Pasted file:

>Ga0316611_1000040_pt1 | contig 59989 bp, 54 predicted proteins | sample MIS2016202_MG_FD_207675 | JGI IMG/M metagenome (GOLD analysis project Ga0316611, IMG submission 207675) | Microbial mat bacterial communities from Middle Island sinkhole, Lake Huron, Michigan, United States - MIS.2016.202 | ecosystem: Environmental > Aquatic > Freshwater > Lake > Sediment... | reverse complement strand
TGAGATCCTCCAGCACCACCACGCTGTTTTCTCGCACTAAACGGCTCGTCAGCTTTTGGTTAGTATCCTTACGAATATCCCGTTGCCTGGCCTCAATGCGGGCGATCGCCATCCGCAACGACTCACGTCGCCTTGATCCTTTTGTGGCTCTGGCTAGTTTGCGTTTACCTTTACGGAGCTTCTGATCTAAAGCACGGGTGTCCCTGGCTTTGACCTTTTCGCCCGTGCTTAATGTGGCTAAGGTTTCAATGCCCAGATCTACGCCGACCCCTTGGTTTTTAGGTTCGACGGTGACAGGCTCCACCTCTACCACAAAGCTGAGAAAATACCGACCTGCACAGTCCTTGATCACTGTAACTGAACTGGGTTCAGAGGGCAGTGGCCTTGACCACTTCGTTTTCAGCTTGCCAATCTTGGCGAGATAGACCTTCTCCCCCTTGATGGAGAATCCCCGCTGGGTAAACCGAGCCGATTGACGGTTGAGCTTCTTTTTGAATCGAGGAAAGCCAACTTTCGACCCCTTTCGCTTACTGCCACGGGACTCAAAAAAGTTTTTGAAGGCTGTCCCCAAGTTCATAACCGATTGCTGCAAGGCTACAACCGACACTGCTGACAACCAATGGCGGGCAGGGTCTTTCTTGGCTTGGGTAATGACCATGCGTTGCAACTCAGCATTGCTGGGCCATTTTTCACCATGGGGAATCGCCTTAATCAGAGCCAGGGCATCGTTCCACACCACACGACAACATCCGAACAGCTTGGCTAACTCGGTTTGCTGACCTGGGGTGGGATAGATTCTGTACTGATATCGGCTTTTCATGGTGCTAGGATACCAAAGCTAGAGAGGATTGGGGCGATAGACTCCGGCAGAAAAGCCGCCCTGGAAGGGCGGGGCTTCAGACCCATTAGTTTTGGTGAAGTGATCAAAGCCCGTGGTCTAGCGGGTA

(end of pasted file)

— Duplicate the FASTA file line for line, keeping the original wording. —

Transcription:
>Ga0316611_1000040_pt1 | contig 59989 bp, 54 predicted proteins | sample MIS2016202_MG_FD_207675 | JGI IMG/M metagenome (GOLD analysis project Ga0316611, IMG submission 207675) | Microbial mat bacterial communities from Middle Island sinkhole, Lake Huron, Michigan, United States - MIS.2016.202 | ecosystem: Environmental > Aquatic > Freshwater > Lake > Sediment... | reverse complement strand
TGAGATCCTCCAGCACCACCACGCTGTTTTCTCGCACTAAACGGCTCGTCAGCTTTTGGTTAGTATCCTTACGAATATCCCGTTGCCTGGCCTCAATGCGGGCGATCGCCATCCGCAACGACTCACGTCGCCTTGATCCTTTTGTGGCTCTGGCTAGTTTGCGTTTACCTTTACGGAGCTTCTGATCTAAAGCACGGGTGTCCCTGGCTTTGACCTTTTCGCCCGTGCTTAATGTGGCTAAGGTTTCAATGCCCAGATCTACGCCGACCCCTTGGTTTTTAGGTTCGACGGTGACAGGCTCCACCTCTACCACAAAGCTGAGAAAATACCGACCTGCACAGTCCTTGATCACTGTAACTGAACTGGGTTCAGAGGGCAGTGGCCTTGACCACTTCGTTTTCAGCTTGCCAATCTTGGCGAGATAGACCTTCTCCCCCTTGATGGAGAATCCCCGCTGGGTAAACCGAGCCGATTGACGGTTGAGCTTCTTTTTGAATCGAGGAAAGCCAACTTTCGACCCCTTTCGCTTACTGCCACGGGACTCAAAAAAGTTTTTGAAGGCTGTCCCCAAGTTCATAACCGATTGCTGCAAGGCTACAACCGACACTGCTGACAACCAATGGCGGGCAGGGTCTTTCTTGGCTTGGGTAATGACCATGCGTTGCAACTCAGCATTGCTGGGCCATTTTTCACCATGGGGAATCGCCTTAATCAGAGCCAGGGCATCGTTCCACACCACACGACAACATCCGAACAGCTTGGCTAACTCGGTTTGCTGACCTGGGGTGGGATAGATTCTGTACTGATATCGGCTTTTCATGGTGCTAGGATACCAAAGCTAGAGAGGATTGGGGCGATAGACTCCGGCAGAAAAGCCGCCCTGGAAGGGCGGGGCTTCAGACCCATTAGTTTTGGTGAAGTGATCAAAGCCCGTGGTCTAGCGGGTA